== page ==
So indeed, this is a milestone moment not just for the newsstand-exclusive 1980’s cover price variants but for all Type 1A price variants! The terms “Type 1” and “Type 1A” were coined by fellow price guide collaborator Jon McClure. Most collectors are familiar with the 30¢ and 35¢ price variants of the 1970’s — these are “Type 1” variants. Such price variants are true 1st print US-published copies, fully identical on the inside to the other first print copies but carrying a different cover price; and as far as their distribution, Type 1 variants were restricted to certain test markets. Type 1A variants are also true 1st print US-published copies, also fully identical on the inside to the rest of the print run, but carrying a different cover price and restricted in their distribution to a certain country as the target market.

I checked in with Jon to get his reaction to the new CBCS labeling change. He said as follows:

“How we categorize books, and especially what we name them, has a tremendous impact upon value and desirability. Calling any U.S. Published Cover Price Variants by the name “Canadian Edition” conflates them with foreign editions which is misleading to collectors. The new “75¢ Canadian Price Variant” CBCS labeling is a tremendous improvement! Type 1a variants are universally scarcer than regular editions, regardless of era, going all the way back to the Golden Age. Because scarcity and demand drive the market, CBCS’s new formal recognition of them as price variants ends the “Canadian Edition” (or UK or Australian edition) nonsense for U.S. published comics and provides accuracy for the fast growing market of Type 1a variant comics. CBCS has done the hobby a great service by properly identifying such books. I predict that the fast growing Type 1a variant market will reflect and embrace this important change with ever-increasing fervor, as collectors realize what they are actually looking at (for a change), and that they will pursue and invest in them accordingly.”

— Jon McClure, Senior Overstreet Advisor

CBCS is on a roll with their labeling improvements… Last year, CBCS began to “break out” newsstand comics broadly, from their direct edition counter-parts — recognizing what I would call a “mega-trend” in the hobby. On page 178 of this year’s Overstreet, Steve Ricketts of CBCS discusses this trend, stating as follows:

“Newsstand and Direct variants are quickly gaining popularity with the mainstream collectors. CBCS has seized the reins on this niche of the hobby, by being the only grading service to identify Newsstand and Direct Edition copies in the variant field of the label on books from 1977 through 2000. Once the CBCS census goes live, it will be interesting to see the numbers that have been submitted. In the late 1970’s, Direct Edition comics were less common than Newsstand Editions. As years progressed, Newsstand copies became more and more scarce, with the Newsstand copies of some comics being incredibly hard to find. The hobby will start to learn about the scarcity of each issue in the coming years. More information is better for everyone, especially involving something that was hiding right under our very noses.”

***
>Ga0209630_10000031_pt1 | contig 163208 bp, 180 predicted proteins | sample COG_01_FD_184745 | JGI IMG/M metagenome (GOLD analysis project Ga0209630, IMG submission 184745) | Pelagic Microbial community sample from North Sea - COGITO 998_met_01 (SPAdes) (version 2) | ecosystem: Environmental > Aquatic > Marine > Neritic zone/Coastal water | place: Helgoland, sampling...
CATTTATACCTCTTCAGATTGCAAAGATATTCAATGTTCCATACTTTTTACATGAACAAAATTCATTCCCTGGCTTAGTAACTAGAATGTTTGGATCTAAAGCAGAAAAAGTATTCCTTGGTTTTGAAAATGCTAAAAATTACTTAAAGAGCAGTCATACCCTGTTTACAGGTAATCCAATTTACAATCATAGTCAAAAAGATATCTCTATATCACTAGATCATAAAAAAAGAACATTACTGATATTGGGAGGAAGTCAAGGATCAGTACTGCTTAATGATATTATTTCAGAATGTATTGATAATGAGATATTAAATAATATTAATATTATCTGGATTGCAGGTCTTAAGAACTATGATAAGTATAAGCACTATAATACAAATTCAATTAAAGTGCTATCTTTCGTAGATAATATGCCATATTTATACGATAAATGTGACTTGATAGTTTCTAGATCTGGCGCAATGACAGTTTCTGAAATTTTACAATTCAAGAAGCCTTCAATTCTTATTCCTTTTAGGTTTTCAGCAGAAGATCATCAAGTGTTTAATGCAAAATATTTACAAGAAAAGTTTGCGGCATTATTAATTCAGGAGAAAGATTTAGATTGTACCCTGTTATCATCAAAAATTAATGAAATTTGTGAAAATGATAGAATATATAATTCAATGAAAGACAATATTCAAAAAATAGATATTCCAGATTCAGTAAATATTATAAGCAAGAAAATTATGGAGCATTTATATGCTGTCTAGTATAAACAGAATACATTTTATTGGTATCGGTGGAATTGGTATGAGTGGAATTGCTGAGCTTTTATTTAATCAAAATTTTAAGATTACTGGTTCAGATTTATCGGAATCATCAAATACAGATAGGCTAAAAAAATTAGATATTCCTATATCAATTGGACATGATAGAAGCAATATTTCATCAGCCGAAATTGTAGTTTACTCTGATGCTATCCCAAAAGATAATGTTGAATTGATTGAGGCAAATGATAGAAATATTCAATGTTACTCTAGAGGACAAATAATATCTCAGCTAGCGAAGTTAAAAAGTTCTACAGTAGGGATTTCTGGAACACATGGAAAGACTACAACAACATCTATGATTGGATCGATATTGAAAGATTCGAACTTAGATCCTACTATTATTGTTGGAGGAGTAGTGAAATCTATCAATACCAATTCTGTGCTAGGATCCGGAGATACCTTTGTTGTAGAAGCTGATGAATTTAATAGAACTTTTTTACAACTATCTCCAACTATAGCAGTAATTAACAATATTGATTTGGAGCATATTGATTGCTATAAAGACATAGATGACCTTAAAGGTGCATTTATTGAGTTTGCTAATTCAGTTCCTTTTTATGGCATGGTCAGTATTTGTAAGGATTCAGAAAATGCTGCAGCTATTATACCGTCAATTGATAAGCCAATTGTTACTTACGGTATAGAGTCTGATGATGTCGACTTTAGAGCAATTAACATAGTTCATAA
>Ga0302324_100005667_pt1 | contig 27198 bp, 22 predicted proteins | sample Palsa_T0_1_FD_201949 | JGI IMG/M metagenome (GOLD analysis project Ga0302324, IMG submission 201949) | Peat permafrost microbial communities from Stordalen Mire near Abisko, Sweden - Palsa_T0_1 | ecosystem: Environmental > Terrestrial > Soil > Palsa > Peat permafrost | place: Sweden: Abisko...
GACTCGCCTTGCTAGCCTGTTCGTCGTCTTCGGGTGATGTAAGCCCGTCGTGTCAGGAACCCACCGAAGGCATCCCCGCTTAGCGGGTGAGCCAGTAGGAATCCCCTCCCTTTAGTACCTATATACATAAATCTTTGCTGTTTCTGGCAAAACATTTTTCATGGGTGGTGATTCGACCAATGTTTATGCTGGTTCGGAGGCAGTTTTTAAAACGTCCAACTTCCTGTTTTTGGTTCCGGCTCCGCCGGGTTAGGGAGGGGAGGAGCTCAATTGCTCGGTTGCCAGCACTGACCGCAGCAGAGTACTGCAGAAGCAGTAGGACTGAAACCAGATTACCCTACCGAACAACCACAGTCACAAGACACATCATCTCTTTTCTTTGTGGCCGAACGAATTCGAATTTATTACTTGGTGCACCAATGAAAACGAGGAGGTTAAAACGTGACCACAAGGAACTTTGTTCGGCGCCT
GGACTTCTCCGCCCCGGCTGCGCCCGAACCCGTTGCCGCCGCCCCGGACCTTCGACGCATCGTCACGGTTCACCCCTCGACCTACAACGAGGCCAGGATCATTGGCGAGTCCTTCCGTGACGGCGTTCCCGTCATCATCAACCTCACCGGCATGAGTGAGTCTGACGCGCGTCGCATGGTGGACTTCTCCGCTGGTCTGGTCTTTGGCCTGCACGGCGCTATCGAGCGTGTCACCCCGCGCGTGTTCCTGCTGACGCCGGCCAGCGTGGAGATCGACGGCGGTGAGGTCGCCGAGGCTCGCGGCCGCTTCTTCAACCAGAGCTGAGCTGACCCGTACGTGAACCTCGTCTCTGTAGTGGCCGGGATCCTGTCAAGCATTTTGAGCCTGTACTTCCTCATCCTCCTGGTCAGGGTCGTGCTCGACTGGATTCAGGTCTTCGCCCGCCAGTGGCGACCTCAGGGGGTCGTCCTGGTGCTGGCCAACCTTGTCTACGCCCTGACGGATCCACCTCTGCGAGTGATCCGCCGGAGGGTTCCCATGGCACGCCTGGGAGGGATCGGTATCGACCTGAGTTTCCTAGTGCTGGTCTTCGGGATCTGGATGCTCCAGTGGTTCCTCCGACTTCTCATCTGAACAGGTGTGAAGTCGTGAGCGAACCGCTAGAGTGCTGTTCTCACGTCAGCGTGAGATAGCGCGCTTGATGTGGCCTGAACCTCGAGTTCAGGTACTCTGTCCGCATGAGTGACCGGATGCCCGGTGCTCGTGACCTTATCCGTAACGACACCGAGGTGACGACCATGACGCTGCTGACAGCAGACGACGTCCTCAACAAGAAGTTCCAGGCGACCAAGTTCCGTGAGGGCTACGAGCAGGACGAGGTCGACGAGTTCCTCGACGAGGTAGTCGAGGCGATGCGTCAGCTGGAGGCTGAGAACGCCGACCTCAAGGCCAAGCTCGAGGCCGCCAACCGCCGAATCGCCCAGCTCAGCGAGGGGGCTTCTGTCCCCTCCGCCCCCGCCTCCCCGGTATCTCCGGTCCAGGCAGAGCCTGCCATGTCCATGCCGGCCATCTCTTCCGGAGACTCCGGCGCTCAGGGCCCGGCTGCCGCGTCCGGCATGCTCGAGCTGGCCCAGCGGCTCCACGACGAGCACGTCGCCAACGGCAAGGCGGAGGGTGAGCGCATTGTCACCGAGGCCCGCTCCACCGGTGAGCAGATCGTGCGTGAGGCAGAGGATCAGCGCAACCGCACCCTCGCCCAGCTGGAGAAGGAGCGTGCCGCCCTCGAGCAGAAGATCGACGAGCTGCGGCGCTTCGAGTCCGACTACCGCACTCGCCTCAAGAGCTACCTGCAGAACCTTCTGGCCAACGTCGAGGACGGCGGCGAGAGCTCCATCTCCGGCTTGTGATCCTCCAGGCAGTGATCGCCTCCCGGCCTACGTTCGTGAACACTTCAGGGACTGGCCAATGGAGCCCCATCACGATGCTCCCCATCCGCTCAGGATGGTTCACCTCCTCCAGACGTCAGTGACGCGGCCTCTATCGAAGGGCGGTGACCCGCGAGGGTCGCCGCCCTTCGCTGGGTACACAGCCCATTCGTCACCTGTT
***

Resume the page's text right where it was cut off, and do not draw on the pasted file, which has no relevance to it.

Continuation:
— Steve Ricketts, CBCS Head Presser

It is indeed an exciting time to be a collector of newsstand comics; and if we’ve already reached the conclusion that we should be hunting down the more-rare newsstand version of a given comic from the 1980’s-onward, instead of the prevalent direct edition version, then indeed if there’s an even-more-rare newsstand version — a Type 1A Cover Price Variant newsstand version — then shouldn’t that be the type we treasure the most? And after all of our hard work hunting down that most rare of all the types, do we not want our selected grading company to properly recognize our comic with appropriate labeling? My applause to CBCS for giving Type 1A cover price variant collectors that gift: the ability to now have a slab that dignifies our variants with a price variant label!

You can bet my next submission of Type 1A comics is headed to CBCS — I want that new label atop my Type 1A’s! 🙂 This change by CBCS has elevated their grading company to “top-of-mind” for Cover Price Variant (“CPV”) collectors. Fellow guide collaborator and CPV collector and historian Angelo Virone agrees and puts it this way:

“Eureka! C.B.C.S. has done it!

Being the “first mover” and correcting labels to better reflect historical accuracy, regardless of the cost incurred and manpower needed, elevates this respected company to a level that is second-to-none.

As a play on words from a famous quote after the lunar landing, “That’s one small step for a collector, one giant leap for the comic book collecting community.”